A product liability lawsuit filed against Amazon is headed to the Pennsylvania Supreme Court after the Third Circuit Court of Appeals said it is “unable to predict” how the high court would rule in the matter.
The lawsuit seeks to hold Amazon strictly liable for injuries plaintiff Heather Oberdorf suffered in January 2015 when a retractable dog leash she purchased through the online retailer snapped and struck her in the face.
According to the lawsuit, the D-ring on the collar broke unexpectedly when the dog lunged. The leash recoiled back and hit Ms. Oberdorf in the face and eyeglasses. She is permanently blind in her left eye as a result of the injury.
A District Court found Amazon was not liable for Ms. Oberdorf’s injuries under Pennsylvania law. The court’s opinion emphasized that a third-party vendor, not Amazon, listed the defective item on Amazon’s online marketplace and shipped it directly to Ms. Oberdorf.
The Third Circuit Court of Appeals heard the case but after a rehearing could not determine whether the Restatement (Second) of Torts Section 402A, which governs consumer product liability disputes when physical injuries are involved, applies to Amazon.
“This is an issue of first impression and substantial public importance, yet we cannot discern if and how Section 402A applies to Amazon. We are, as a result, unable to predict how the Pennsylvania Supreme Court would rule in this dispute,” Chief Judge D. Brooks Smith wrote in the court’s order, according to the Legal Intelligencer.
Amazon had argued that it could not be held liable as a “seller” in this case. However, Senior Judge Jane Richards Roth, who wrote the Third Circuit’s original 2-1 majority opinion, said Amazon was in a position to prevent the circulation of defective products and imposing liability would incentivize the company to be more concerned for consumer safety. She said the facts of the case pointed more to Amazon being designated as a seller.
“Amazon’s customers are particularly vulnerable in situations like the present case,” Judge Roth wrote. She noted that neither Amazon nor the plaintiffs were able to locate the third-party vendor, which sold the defective leash under the company name “The Furry Gang.”
Amazon’s liability for third-party consumer products sold through its website has been contested in court in recent years. In addition to being the world’s largest online retailer, Amazon also serves as a portal through which third-party vendors can sell their products directly to consumers. This arrangement has opened up a floodgate of commerce through which billions of consumer products flow into U.S. homes and places of business from foreign countries.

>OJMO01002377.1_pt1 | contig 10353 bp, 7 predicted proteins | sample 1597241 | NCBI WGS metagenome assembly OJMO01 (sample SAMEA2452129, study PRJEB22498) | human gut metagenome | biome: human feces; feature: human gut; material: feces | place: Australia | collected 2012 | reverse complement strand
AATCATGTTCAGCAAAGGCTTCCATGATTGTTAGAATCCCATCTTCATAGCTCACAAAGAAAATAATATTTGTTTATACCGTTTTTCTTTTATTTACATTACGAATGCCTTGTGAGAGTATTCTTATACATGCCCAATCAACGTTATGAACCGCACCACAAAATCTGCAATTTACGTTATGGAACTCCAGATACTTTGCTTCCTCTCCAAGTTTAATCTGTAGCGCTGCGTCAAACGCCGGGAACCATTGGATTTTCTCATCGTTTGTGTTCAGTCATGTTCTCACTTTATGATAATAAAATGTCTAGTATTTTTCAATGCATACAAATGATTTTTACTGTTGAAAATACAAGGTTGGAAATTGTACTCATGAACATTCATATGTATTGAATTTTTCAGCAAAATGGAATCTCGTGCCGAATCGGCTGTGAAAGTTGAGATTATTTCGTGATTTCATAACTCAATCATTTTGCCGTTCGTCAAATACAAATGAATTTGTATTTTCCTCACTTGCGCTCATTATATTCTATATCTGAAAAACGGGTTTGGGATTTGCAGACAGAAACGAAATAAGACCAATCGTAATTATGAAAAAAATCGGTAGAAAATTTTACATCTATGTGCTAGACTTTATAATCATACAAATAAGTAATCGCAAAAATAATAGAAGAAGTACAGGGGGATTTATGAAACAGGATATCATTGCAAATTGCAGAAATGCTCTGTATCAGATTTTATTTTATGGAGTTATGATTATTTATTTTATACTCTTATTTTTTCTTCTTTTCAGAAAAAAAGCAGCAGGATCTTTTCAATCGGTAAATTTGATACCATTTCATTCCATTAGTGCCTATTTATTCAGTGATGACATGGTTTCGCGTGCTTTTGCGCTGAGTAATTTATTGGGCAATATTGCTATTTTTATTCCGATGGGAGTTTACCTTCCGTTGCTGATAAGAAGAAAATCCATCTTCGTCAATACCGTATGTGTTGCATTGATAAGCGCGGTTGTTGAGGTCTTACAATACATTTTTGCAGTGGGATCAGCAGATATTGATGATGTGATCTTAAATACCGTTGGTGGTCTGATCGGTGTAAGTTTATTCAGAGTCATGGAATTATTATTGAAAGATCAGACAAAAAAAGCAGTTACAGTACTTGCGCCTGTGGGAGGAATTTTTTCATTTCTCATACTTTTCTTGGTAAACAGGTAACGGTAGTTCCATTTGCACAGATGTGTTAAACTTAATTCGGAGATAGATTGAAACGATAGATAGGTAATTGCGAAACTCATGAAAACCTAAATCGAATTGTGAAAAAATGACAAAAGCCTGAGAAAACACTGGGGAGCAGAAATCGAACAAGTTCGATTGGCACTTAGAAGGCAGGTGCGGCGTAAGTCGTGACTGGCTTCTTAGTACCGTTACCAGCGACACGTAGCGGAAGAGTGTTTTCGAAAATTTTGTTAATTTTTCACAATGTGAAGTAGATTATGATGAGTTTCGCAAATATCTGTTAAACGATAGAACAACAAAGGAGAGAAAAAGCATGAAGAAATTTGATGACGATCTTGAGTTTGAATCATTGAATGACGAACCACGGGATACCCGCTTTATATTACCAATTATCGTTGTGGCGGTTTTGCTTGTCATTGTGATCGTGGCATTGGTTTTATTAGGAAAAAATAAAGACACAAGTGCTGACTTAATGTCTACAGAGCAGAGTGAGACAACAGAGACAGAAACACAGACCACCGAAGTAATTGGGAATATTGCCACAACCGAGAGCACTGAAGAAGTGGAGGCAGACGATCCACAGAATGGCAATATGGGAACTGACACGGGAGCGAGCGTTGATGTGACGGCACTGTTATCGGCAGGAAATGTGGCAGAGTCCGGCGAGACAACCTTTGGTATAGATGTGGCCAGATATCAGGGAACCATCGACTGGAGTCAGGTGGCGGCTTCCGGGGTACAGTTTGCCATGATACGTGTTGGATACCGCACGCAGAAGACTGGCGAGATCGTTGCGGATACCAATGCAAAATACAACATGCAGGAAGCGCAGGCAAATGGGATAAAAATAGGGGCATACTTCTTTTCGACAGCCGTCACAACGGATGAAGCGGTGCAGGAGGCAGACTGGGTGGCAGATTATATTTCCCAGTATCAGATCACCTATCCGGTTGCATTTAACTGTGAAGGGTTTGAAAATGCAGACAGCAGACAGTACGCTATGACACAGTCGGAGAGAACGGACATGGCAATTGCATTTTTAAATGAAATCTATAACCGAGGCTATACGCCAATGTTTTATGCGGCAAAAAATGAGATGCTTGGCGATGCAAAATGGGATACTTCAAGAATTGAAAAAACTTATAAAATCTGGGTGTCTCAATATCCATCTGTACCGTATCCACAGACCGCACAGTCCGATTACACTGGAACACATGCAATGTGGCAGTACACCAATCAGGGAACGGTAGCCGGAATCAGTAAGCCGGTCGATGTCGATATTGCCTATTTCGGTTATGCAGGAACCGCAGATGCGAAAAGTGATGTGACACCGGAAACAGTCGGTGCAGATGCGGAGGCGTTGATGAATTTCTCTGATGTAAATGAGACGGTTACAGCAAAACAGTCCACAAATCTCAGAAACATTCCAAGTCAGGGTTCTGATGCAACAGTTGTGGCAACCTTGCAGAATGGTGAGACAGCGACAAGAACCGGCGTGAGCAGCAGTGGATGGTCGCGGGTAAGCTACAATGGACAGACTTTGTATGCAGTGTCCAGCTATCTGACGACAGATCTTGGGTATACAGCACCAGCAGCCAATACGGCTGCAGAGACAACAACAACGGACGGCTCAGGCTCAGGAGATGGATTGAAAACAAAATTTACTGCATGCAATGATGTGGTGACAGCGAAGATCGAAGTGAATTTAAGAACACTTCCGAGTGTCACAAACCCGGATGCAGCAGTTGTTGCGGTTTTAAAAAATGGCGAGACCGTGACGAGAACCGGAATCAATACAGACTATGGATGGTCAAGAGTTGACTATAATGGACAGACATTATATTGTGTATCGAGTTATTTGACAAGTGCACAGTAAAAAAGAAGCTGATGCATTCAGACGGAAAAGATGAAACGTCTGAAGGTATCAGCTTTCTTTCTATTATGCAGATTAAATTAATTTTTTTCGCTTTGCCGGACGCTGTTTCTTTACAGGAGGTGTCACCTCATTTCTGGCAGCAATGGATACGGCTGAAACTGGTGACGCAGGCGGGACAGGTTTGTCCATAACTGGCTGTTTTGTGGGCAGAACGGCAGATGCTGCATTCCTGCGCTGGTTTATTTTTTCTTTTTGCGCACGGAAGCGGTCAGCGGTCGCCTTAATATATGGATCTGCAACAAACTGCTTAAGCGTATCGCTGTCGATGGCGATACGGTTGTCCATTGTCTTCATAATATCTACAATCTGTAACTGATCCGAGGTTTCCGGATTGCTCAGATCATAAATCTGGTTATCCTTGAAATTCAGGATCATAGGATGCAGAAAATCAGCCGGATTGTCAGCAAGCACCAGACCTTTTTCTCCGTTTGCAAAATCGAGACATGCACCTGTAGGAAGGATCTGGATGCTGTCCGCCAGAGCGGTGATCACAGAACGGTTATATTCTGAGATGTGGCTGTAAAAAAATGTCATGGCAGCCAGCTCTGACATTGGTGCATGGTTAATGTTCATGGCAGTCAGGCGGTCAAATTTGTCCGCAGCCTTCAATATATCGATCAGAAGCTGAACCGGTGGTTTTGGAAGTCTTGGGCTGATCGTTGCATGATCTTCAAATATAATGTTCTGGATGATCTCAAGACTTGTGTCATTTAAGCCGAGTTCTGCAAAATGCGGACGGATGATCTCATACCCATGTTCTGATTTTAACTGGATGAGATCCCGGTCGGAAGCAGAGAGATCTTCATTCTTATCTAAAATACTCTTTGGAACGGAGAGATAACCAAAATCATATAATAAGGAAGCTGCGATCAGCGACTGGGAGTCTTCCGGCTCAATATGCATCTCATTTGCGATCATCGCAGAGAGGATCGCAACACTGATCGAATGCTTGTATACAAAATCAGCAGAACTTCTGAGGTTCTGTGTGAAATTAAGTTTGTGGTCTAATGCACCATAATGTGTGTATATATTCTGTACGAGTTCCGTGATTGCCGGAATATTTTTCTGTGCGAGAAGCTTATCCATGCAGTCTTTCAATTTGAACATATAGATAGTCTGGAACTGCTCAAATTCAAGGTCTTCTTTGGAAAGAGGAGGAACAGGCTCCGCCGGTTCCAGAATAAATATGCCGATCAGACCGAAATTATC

Last month, Amazon settled a product liability lawsuit brought by a Tennessee family whose house was destroyed by a defective Chinese-made hoverboard with a lithium-ion battery that overheated and started a fire.
As in the Oberdorf case, a federal judge originally sided with Amazon in the case and dismissed the lawsuit. The family appealed their case to the Sixth Circuit, which reversed the lower court’s judgment. The appeals court acknowledged that Amazon ordinarily would not be liable for the defective device except for an email it sent to hoverboard purchasers alerting them to “safety issues” with hoverboards and other devices containing lithium-ion batteries. Thus, although Amazon knew of the safety defects, it did not recall the dangerous devices or adequately warn its customers about them.
Products Liability Law
When individuals are harmed, injured or killed by an unsafe, or defective, product, they may have a cause of action against the manufacturer, supplier, distributor or retailer of that product. This area of law is known as Product Liability. A products liability claim is usually based on a design defect, a manufacturing defect, a failure to warn or a combination of the three. Products liability litigation often involves auto products liability, where a defective auto product like a seat belt or airbag malfunctions in a crash resulting in serious injury or death; workplace products liability, where a worker’s severe on-the-job injury or death may be traced to defective or improperly guarded machinery; and consumer products like the dog leash or hoverboard mentioned in this story, as well as a host of other products like space heaters, generators, bicycle and motorcycle helmets and more.
Lawyers in our Personal Injury & Products Liability Section investigate these types of claims. For more information or to discuss a possible claim, contact Cole Portis, who is head of this Section; or Greg Allen, our Lead Products Liability Lawyer.